A wide world of bugs
Bugs. Most everybody hates them. We spray them, swat them, step on them and curse them to little avail. They in turn bite us, sting us, live on us and even in us.
I suppose the two most despised bugs are flies and mosquitoes. Others that I would list in the top 10 of most hated bugs are fleas, ticks, chiggers, lice, ants, termites, locusts and disgusting cockroaches. Yellow fever, malaria and bubonic plague are just a few of many diseases spread by these tiny critters.
Most bugs (a general term) are insects, but not all, and I’ll confess I don’t always know the difference. When ill, we sometimes say we have a bug, but never we “have an insect.” We may bug another person but we never “insect” another person. To put a bug in someone’s ear means to give a hint or reminder. It would be interesting to know that idiom’s origin.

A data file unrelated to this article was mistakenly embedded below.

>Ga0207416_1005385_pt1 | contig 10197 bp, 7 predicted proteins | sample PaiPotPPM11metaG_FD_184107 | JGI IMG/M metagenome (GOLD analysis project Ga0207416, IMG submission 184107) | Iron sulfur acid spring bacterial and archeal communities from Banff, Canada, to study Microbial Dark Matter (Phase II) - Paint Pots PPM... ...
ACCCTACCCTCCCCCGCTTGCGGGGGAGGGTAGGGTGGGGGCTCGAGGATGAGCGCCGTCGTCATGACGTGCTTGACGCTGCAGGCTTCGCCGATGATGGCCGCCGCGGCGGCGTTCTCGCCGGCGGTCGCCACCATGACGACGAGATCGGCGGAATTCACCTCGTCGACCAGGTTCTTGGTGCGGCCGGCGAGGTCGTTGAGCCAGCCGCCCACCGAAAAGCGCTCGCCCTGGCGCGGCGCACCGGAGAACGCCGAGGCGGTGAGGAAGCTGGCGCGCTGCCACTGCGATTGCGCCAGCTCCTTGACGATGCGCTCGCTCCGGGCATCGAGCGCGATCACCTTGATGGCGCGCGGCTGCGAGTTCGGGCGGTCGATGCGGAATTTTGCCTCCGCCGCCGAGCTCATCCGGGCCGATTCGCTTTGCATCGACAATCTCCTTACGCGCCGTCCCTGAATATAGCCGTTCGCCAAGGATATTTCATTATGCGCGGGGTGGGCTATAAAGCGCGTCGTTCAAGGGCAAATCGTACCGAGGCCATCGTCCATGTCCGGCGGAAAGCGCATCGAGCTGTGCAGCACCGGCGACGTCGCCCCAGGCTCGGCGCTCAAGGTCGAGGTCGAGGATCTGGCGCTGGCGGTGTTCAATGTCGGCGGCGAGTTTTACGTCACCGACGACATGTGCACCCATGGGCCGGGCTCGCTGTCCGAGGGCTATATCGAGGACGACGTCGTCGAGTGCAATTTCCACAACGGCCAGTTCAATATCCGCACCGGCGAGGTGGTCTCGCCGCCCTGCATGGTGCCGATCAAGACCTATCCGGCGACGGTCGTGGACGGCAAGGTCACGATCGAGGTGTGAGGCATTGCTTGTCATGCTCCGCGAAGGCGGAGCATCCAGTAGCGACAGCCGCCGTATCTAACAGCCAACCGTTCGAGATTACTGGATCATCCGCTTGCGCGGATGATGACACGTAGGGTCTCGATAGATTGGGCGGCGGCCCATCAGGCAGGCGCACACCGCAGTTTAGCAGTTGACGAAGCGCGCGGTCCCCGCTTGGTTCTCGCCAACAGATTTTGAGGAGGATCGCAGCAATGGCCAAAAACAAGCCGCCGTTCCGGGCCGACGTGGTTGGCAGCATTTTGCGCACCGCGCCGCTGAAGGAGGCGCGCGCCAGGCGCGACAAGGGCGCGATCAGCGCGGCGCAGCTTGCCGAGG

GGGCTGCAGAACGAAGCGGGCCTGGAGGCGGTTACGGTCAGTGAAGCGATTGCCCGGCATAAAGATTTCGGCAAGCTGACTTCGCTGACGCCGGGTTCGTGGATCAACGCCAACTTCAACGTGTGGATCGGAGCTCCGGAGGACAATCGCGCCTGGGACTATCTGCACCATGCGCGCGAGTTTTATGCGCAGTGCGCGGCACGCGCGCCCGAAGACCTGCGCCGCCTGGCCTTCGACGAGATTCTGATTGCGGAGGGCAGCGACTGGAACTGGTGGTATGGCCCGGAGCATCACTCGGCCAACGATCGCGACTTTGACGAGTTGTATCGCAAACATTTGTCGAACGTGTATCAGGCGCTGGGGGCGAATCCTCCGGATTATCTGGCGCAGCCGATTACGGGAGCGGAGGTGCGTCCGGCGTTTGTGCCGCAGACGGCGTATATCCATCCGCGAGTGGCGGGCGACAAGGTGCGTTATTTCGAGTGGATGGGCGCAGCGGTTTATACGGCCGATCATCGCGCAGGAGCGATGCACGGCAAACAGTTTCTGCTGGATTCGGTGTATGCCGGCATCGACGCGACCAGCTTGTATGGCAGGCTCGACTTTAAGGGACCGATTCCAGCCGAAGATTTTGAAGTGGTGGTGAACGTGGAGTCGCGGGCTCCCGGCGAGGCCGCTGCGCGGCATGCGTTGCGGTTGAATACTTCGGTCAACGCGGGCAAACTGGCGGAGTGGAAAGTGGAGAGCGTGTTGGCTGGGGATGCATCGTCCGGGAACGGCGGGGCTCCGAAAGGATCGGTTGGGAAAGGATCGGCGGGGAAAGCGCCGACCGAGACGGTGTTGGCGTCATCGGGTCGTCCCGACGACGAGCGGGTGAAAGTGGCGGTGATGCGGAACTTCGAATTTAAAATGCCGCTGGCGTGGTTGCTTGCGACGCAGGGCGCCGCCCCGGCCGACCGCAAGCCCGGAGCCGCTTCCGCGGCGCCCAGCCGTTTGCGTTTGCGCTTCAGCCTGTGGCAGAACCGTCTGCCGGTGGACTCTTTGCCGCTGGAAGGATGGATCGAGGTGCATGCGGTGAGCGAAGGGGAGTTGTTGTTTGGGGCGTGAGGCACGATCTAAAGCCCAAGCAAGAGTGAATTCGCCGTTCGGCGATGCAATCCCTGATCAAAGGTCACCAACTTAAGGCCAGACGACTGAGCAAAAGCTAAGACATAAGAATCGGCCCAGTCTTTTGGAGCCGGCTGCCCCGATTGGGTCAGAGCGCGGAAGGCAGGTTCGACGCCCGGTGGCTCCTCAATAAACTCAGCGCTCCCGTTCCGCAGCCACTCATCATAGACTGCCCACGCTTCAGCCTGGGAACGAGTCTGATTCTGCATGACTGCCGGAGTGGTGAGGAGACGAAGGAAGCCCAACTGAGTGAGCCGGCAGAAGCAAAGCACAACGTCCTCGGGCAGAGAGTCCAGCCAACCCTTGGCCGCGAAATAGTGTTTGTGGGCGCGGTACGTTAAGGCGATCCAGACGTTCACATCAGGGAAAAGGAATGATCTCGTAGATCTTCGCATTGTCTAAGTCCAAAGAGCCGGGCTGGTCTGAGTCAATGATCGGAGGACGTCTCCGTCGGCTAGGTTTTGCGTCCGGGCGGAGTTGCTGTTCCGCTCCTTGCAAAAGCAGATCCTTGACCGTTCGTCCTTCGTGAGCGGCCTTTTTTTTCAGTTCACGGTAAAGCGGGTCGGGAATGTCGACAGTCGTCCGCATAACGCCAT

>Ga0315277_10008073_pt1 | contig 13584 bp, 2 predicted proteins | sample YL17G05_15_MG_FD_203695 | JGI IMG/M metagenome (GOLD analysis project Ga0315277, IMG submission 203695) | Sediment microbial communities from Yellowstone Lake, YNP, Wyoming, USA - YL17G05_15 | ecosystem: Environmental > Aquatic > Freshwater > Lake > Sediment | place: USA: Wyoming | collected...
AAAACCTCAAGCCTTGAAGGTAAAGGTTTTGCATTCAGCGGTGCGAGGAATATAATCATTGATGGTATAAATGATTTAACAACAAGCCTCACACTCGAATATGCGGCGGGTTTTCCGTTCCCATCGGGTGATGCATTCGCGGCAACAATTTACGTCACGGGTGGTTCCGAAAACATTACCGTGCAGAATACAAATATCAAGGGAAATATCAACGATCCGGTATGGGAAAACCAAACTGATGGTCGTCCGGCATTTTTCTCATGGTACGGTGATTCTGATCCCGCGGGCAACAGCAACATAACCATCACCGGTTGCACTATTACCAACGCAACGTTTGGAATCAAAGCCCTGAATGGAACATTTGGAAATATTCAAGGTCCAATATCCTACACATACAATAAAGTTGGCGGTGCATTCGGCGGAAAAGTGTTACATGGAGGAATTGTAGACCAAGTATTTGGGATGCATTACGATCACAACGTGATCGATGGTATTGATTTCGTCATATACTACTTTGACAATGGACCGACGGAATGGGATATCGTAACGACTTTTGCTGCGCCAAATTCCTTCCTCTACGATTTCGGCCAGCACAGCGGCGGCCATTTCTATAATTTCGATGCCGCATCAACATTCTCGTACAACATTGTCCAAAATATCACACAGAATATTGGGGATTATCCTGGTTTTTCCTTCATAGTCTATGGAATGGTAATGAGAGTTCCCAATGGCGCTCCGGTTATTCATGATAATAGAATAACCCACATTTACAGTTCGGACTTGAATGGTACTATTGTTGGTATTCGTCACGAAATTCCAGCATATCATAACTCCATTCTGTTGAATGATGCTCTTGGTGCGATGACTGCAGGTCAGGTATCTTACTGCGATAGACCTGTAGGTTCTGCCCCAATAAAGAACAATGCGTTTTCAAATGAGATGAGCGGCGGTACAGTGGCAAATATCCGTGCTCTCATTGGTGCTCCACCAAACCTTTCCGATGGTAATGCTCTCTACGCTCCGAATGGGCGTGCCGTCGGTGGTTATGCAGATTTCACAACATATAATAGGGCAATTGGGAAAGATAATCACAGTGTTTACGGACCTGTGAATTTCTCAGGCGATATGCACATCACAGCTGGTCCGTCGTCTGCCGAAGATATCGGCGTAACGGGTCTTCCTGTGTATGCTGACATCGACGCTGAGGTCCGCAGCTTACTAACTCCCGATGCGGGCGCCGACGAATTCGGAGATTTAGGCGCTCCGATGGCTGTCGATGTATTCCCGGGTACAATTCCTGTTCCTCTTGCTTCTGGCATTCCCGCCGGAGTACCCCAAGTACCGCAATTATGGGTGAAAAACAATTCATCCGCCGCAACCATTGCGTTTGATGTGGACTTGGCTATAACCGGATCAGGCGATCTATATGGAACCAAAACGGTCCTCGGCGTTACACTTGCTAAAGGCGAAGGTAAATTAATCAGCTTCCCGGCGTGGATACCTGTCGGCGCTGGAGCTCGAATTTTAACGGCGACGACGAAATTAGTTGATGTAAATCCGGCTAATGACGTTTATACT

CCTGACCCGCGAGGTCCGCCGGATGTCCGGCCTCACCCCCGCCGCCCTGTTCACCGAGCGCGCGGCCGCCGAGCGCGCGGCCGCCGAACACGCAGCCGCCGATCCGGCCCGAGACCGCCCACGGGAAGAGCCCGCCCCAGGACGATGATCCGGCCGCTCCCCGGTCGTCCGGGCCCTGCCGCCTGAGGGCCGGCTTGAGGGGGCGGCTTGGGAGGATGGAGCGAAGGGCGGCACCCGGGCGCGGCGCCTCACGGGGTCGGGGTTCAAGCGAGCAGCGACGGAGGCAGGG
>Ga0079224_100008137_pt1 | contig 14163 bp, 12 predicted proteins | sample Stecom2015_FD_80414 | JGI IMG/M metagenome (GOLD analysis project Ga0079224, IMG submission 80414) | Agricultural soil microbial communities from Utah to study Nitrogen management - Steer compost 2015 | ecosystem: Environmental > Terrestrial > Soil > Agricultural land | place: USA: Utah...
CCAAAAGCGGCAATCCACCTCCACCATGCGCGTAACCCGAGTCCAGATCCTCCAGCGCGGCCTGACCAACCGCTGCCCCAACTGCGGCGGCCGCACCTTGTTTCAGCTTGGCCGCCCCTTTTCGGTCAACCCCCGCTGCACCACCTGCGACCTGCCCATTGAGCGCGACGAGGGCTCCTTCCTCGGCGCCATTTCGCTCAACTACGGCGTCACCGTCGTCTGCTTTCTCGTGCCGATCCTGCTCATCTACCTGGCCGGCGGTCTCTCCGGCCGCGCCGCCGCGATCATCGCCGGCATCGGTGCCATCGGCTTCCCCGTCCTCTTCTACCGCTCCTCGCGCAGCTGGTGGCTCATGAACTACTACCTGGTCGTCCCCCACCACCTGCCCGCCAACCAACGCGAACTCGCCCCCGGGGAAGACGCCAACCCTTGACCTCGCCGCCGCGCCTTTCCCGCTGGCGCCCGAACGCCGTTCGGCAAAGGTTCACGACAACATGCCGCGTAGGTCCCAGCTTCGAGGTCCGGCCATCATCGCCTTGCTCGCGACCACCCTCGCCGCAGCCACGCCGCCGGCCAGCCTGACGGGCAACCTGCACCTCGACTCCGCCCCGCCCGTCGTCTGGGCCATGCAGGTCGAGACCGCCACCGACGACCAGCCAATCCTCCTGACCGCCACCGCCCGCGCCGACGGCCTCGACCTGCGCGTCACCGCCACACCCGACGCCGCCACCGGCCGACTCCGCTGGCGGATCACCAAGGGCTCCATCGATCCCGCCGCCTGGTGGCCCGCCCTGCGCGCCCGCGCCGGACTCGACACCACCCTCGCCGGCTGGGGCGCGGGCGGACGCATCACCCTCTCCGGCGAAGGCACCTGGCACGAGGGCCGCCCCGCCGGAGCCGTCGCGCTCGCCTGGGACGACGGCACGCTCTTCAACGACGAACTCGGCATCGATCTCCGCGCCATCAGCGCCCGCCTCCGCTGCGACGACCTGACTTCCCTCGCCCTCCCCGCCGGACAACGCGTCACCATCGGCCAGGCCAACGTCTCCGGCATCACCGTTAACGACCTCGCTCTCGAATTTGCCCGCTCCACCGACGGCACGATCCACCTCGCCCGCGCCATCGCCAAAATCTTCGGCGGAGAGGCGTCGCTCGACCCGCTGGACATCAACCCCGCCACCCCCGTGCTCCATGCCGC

There are more than one million identified species of bugs which make up about half of all living creatures. Unless we happen to be entomologists, we generally think most of them are pests.
Those weird ancient Egyptians considered the scarab beetle, also known as the dung beetle, to be sacred. Moses, with a little help from above, sicced flies, gnats and locusts on the Egyptians trying to persuade Pharaoh to release the Hebrews.
Pests they may be, but they can be interesting little creatures. A few we consider beneficial to humans. The honey bee, ladybug and dragonfly come to mind, and what a poor world it would be without butterflies and fireflies. JOHN McPHERSON Searcy